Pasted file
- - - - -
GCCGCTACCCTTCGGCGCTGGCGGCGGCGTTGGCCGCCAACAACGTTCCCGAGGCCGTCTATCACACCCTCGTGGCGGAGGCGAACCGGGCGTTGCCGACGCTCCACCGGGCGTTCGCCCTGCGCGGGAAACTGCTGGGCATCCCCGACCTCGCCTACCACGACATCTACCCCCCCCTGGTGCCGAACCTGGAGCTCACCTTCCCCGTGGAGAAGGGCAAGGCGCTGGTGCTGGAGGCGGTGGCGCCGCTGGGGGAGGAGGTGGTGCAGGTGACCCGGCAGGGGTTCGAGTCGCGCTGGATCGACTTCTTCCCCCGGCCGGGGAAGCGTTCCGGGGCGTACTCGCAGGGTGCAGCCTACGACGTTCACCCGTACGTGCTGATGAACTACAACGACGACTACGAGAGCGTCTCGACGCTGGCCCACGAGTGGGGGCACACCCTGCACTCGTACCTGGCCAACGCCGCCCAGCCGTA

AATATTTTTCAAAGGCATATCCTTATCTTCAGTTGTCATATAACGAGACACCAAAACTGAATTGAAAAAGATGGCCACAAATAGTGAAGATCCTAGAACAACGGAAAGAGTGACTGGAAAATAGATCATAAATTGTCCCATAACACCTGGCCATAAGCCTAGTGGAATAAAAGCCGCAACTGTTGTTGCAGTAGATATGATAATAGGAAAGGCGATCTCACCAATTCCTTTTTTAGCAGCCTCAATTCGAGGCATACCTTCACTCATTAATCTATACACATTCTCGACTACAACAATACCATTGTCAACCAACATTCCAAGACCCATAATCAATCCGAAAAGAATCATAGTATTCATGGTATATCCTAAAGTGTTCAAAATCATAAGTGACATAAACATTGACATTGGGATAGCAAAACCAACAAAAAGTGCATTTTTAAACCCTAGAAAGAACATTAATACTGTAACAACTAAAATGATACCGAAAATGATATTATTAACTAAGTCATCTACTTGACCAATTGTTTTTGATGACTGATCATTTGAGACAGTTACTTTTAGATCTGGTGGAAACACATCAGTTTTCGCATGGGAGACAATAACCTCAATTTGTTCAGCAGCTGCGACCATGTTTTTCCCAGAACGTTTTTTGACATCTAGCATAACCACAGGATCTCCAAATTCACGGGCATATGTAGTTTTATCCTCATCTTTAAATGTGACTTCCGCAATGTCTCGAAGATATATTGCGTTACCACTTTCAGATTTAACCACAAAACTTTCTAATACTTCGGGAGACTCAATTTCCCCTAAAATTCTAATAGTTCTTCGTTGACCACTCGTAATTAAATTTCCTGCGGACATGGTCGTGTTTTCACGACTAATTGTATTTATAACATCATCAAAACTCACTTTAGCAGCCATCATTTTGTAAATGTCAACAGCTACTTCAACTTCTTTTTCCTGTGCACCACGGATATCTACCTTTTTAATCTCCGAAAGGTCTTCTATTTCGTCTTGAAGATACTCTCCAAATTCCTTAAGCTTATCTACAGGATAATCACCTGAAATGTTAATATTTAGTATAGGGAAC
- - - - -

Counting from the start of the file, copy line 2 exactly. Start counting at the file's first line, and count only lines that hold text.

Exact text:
AATATTTTTCAAAGGCATATCCTTATCTTCAGTTGTCATATAACGAGACACCAAAACTGAATTGAAAAAGATGGCCACAAATAGTGAAGATCCTAGAACAACGGAAAGAGTGACTGGAAAATAGATCATAAATTGTCCCATAACACCTGGCCATAAGCCTAGTGGAATAAAAGCCGCAACTGTTGTTGCAGTAGATATGATAATAGGAAAGGCGATCTCACCAATTCCTTTTTTAGCAGCCTCAATTCGAGGCATACCTTCACTCATTAATCTATACACATTCTCGACTACAACAATACCATTGTCAACCAACATTCCAAGACCCATAATCAATCCGAAAAGAATCATAGTATTCATGGTATATCCTAAAGTGTTCAAAATCATAAGTGACATAAACATTGACATTGGGATAGCAAAACCAACAAAAAGTGCATTTTTAAACCCTAGAAAGAACATTAATACTGTAACAACTAAAATGATACCGAAAATGATATTATTAACTAAGTCATCTACTTGACCAATTGTTTTTGATGACTGATCATTTGAGACAGTTACTTTTAGATCTGGTGGAAACACATCAGTTTTCGCATGGGAGACAATAACCTCAATTTGTTCAGCAGCTGCGACCATGTTTTTCCCAGAACGTTTTTTGACATCTAGCATAACCACAGGATCTCCAAATTCACGGGCATATGTAGTTTTATCCTCATCTTTAAATGTGACTTCCGCAATGTCTCGAAGATATATTGCGTTACCACTTTCAGATTTAACCACAAAACTTTCTAATACTTCGGGAGACTCAATTTCCCCTAAAATTCTAATAGTTCTTCGTTGACCACTCGTAATTAAATTTCCTGCGGACATGGTCGTGTTTTCACGACTAATTGTATTTATAACATCATCAAAACTCACTTTAGCAGCCATCATTTTGTAAATGTCAACAGCTACTTCAACTTCTTTTTCCTGTGCACCACGGATATCTACCTTTTTAATCTCCGAAAGGTCTTCTATTTCGTCTTGAAGATACTCTCCAAATTCCTTAAGCTTATCTACAGGATAATCACCTGAAATGTTAATATTTAGTATAGGGAAC